As Economy Reopens, a Push to Rethink Regulations
“When you have a regulation in place for several decades, the public justification is health and safety, of course, but most of the reason it exists is protectionism, rent seeking-type behavior,” says Jarrett Dieterle, resident senior fellow at R Street Institute, a free-market think tank.
Given the nature of outbreaks, when hot spots can occur anywhere, Dieterle says it makes sense to allow nurses to practice if they’re licensed in another state, to allow skilled labor to go where it’s most needed. (ALEC has drafted model legislation that would waive tax reporting and withholding requirements for out-of-state workers who relocate in response to disasters.)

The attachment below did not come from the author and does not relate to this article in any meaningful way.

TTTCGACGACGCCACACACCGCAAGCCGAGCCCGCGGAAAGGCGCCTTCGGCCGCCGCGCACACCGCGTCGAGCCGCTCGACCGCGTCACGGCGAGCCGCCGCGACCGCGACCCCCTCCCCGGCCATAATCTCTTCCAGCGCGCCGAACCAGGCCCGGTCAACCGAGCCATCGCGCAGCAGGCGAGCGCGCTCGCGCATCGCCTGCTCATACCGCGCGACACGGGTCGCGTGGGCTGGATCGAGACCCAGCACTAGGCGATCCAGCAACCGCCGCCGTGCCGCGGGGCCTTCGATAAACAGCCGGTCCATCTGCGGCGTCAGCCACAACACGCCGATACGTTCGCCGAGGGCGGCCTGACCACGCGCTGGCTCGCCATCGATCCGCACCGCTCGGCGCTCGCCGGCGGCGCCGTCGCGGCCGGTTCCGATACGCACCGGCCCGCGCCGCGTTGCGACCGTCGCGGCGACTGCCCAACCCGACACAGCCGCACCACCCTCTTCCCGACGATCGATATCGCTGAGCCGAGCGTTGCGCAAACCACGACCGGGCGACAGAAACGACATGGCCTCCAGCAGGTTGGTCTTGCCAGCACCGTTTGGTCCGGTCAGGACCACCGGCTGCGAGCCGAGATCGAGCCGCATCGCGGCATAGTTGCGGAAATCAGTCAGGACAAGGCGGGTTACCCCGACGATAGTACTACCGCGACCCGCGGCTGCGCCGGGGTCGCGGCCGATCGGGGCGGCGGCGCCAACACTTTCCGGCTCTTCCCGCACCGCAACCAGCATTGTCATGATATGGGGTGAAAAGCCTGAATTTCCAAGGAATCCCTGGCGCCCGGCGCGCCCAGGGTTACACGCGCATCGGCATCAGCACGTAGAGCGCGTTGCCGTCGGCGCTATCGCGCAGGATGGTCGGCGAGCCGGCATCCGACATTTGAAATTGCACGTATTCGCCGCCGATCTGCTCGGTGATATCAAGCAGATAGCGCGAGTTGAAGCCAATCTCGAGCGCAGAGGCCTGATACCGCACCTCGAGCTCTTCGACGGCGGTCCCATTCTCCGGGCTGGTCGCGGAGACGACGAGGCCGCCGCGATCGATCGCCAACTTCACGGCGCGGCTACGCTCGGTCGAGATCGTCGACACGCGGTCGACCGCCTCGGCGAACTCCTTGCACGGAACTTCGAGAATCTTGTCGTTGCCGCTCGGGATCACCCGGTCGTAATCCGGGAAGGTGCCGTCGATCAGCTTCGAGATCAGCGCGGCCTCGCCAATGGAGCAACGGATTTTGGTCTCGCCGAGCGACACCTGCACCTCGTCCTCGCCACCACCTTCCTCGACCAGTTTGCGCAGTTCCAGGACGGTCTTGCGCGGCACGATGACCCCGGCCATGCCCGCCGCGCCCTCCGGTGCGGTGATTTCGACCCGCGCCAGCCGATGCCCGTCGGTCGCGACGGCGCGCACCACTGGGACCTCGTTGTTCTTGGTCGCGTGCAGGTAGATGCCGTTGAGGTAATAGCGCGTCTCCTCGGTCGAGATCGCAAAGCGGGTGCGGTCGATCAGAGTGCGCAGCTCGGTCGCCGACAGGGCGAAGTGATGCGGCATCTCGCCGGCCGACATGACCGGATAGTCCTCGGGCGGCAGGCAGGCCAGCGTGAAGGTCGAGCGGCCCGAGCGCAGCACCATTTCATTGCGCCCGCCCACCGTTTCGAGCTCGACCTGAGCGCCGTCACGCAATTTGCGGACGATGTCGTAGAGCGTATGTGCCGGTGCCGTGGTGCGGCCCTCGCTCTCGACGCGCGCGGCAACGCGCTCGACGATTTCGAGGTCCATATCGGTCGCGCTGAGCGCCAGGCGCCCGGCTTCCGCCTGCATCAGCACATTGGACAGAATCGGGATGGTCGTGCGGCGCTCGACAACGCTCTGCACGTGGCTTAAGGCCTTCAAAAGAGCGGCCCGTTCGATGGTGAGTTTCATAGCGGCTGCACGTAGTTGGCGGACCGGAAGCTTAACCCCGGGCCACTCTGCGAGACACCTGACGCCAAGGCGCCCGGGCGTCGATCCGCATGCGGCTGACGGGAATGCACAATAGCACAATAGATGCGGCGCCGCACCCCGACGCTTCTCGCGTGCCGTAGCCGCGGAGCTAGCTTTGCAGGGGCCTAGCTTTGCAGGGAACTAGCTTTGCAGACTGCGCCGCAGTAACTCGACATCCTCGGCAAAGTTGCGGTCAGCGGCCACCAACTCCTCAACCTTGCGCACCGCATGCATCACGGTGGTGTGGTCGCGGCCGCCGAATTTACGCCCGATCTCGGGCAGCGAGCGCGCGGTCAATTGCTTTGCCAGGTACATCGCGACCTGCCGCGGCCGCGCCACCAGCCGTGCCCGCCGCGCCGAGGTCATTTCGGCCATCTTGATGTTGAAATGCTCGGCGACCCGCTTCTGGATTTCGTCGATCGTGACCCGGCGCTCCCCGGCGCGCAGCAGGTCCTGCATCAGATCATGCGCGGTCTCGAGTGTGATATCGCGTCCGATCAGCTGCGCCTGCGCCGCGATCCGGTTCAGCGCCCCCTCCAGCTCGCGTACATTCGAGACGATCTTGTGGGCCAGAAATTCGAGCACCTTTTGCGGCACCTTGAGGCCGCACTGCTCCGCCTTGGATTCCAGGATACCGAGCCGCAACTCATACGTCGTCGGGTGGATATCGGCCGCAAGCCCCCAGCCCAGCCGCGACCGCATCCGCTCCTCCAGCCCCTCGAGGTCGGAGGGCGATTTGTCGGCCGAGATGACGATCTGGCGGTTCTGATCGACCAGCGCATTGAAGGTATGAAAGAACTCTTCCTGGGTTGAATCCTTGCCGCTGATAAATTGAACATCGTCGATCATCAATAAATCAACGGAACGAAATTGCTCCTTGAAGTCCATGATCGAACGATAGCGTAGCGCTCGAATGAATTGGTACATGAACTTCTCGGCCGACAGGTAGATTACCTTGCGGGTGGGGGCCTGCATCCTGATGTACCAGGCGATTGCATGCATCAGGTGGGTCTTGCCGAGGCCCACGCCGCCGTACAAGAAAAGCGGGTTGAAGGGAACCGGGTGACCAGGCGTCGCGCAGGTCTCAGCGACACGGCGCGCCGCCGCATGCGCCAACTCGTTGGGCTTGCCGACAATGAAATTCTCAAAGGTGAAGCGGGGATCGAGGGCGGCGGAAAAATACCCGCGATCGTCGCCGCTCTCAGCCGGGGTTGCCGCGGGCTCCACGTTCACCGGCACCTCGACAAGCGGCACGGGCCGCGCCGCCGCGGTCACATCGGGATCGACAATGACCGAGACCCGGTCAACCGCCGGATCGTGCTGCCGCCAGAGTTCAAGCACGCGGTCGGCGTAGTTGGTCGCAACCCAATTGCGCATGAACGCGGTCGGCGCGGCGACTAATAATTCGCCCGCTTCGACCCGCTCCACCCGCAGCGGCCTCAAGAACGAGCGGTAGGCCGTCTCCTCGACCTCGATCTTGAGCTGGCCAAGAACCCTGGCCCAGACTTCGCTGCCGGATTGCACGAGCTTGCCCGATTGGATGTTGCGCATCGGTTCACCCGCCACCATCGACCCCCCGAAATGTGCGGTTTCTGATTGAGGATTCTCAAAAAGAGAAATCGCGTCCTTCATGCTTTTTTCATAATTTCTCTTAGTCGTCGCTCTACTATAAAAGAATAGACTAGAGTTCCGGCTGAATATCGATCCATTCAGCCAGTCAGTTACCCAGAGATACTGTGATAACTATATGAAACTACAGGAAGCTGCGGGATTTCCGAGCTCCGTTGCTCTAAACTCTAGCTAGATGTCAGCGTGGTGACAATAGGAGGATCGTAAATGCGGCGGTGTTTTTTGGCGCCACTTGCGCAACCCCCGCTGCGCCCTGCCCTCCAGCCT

“Any time there’s a shock and you’re really forced to think about what most benefits health and safety,” Dieterle says, “the laws that have no real benefit but are just benefiting some group, those are the ones you get rid of first and need to think about whether they should be removed permanently.”